Rise of IS disrupts prospects of potential mediation in Afghanistan

By Farman Nawaz Source:Global Times Published: 2015-2-2 20:13:02

This article is also placed on People’s Daily Online information interaction platform People.cn.

The news that some of the Afghan Taliban went to Beijing late last year to show their willingness for Chinese mediation between the Afghan government and the Taliban was surprising. In the past, there was little willingness on the part of the Taliban to look to regional powers for support.

Although past Chinese ambassadors to Afghanistan have met with Afghan Taliban leader Mullah Omar, and there were some reports of Chinese endeavors to make the power sector operational in Afghanistan during the Taliban regime, American attacks on Afghanistan destroyed the regional makeover.

Bringing the warring Taliban to table for talks will be a tremendous achievement of China. But the Afghan Taliban are the descendants of the Afghan Mujahideen who fought against the USSR and later on among themselves.

It must be kept in mind that great powers in the beginning provided funds to these fighters against the USSR and later left them on their own. The umbrella of Talibanization was provided to reorganize fighters against the Northern Alliance. The murder of famous leader Ahmad Shah Massoud just before the 9/11 attacks was the turning point and afterward the rise of the Taliban as a whole could not provide enough impetus to unite the warring groups. Different factions of the Taliban pursued opposing objectives.

Now the battle is on between the umbrellas of Talibanization and the Islamic State (IS) to organize the different factions of the Taliban. The real task is not to mediate between the Afghan Taliban and the Afghan government but to save the Afghan and Pakistani Taliban from becoming part of the IS movement. The IS threat to regional countries is not a rumor.

The declining Al Qaeda is no longer able to unite the Taliban. The Pakistani Taliban were separated from the Afghan Taliban and used against Pakistan. Similarly, there is no guarantee of unity among the Afghan Taliban even if Chinese mediation is accepted by the leadership and the Afghan government. The forces which want to destabilize the region can extend the umbrella of IS to Afghanistan and Pakistan to disrupt the peace process.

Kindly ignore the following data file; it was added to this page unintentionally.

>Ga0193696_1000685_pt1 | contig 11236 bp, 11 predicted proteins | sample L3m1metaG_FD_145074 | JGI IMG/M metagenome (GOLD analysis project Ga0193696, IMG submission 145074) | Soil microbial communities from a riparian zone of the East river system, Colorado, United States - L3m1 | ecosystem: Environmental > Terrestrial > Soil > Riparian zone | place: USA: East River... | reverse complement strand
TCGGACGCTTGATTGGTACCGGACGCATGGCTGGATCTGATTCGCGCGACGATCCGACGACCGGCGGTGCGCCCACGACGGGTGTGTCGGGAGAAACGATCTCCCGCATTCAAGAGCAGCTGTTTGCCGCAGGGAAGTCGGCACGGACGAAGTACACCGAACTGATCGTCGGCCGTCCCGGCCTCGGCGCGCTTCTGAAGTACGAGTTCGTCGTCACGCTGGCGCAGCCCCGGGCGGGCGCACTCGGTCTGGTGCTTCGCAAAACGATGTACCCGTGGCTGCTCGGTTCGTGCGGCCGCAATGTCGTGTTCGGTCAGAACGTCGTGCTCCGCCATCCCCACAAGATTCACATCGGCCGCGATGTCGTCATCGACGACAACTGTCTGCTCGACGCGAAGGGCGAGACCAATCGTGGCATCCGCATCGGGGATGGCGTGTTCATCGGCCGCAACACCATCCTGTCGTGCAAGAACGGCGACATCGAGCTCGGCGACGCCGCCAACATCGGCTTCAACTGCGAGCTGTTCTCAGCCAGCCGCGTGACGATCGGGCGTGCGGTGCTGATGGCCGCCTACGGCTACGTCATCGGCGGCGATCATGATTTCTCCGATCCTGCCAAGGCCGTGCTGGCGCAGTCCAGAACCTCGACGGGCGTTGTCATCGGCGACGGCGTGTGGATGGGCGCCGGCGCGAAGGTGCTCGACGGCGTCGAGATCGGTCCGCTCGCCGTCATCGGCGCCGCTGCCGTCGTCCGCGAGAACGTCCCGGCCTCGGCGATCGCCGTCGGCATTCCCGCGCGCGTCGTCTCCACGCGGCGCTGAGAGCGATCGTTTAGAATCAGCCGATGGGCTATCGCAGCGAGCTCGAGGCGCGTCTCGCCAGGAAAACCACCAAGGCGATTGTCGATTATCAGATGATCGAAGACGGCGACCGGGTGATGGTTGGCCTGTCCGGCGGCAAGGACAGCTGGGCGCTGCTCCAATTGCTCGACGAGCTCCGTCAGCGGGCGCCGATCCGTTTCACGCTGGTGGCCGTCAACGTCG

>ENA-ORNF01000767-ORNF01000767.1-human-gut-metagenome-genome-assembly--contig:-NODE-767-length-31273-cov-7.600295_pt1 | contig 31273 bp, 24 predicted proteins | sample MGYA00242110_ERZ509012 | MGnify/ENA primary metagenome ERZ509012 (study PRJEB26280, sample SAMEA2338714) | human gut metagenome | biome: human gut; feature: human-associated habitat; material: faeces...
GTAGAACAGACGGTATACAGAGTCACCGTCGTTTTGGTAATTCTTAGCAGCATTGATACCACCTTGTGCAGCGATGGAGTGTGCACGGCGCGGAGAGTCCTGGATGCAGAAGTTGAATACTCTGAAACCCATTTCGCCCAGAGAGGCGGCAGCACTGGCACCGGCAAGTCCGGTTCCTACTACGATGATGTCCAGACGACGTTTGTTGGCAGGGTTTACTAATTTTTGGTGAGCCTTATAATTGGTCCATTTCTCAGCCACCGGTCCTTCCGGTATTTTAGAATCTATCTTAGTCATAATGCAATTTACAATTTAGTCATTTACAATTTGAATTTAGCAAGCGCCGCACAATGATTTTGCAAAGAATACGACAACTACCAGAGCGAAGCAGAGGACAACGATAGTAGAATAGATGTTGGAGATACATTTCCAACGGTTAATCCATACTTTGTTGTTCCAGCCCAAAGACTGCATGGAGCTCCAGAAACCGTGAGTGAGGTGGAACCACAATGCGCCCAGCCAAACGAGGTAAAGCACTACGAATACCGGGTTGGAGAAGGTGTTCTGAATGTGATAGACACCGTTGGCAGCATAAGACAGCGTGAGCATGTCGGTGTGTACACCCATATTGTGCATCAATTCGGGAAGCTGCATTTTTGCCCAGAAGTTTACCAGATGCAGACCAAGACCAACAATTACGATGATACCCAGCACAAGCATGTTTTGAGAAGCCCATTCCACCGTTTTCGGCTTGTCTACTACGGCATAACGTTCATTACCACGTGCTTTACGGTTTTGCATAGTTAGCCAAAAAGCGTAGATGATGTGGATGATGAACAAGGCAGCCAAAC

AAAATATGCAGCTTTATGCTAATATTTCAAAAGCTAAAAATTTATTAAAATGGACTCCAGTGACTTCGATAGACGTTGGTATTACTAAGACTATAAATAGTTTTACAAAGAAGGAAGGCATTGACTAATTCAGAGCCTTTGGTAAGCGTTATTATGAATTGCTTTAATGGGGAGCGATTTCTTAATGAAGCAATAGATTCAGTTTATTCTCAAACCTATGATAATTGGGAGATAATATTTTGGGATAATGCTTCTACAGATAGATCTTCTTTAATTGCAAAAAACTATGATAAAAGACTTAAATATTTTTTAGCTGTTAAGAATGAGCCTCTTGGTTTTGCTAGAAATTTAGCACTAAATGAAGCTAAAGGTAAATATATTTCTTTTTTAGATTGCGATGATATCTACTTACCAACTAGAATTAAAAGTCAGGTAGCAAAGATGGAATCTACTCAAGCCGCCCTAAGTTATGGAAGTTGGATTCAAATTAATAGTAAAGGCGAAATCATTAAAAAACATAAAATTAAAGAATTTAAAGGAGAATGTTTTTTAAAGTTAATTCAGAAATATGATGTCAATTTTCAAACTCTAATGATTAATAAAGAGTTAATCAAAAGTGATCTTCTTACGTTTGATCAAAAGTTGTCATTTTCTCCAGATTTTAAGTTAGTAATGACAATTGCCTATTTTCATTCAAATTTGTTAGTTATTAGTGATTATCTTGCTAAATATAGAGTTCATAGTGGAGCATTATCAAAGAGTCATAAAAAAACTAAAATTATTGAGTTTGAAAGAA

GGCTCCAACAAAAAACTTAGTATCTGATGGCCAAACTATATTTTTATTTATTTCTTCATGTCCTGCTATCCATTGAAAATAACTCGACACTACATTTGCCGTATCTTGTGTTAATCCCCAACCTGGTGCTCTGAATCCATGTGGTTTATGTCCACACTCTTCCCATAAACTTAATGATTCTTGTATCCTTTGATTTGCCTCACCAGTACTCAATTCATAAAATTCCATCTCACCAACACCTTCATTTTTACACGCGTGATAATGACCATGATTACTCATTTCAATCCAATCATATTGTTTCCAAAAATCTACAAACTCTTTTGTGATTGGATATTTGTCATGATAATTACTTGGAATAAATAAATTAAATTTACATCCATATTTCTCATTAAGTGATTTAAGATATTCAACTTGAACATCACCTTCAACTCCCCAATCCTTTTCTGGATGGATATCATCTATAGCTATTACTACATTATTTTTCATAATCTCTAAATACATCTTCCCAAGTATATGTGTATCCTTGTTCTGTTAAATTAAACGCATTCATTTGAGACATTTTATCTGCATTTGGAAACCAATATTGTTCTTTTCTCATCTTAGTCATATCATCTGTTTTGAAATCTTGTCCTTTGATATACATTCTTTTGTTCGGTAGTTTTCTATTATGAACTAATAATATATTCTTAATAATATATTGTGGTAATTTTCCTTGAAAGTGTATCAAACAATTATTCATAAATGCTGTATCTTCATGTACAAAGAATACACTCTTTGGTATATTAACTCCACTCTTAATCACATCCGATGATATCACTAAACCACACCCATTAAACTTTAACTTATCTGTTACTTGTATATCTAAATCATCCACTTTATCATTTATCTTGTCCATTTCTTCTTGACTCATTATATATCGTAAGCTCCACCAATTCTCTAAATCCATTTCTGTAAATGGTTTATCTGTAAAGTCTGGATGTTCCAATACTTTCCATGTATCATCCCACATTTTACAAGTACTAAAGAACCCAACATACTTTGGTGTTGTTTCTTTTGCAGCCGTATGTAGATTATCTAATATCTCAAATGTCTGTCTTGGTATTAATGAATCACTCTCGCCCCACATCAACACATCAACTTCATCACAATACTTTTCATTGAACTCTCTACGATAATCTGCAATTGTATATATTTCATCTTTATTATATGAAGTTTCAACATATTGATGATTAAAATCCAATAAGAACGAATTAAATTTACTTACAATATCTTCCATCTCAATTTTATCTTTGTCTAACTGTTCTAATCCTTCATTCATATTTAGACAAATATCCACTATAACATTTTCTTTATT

IS plans for expansion in the next five years include Pakistan, Afghanistan and possibly China. IS emergence will require it to recruit from warring factions of Pakistani, Afghan and Chinese extremists. Compared to Pakistan and China, the Afghan mountains can provide a better shelter to IS. The Taliban movement will surely find safe haven under the IS umbrella.

Reports of top leaders and fighters of the Pakistani Taliban now being included in IS are an example of a tilt among warring factions toward the new top dog. The Guardian reported that “The dramatic rise of IS in Syria and Iraq is helping to tear apart the Pakistani Taliban, the beleaguered militant group beset by infighting and splits.”

Al Arabiya, with Reuters, also noted that the Pakistani Taliban have declared its support to IS and ordered their fighters across the region to help the Middle Eastern extremists. Pakistani newspaper Dawn reported last year that “Leaflets calling for support for IS were seen in parts of northwest Pakistan, and at least five Pakistani Taliban commanders and three lesser cadres from the Afghan Taliban have pledged their support.”

The Chinese initiative to facilitate negotiations between the Afghan Taliban and the Afghan government can only be successful if the IS threat is handled in a timely fashion, or regional extremists will find a new patron.

Global Times China Link


People’s Daily China Link


Weekly Mirror Nepal Link


The author is a Pakistani columnist and runs an Urdu Weekly newspaper in Pakistan. opinion@globaltimes.com.cn


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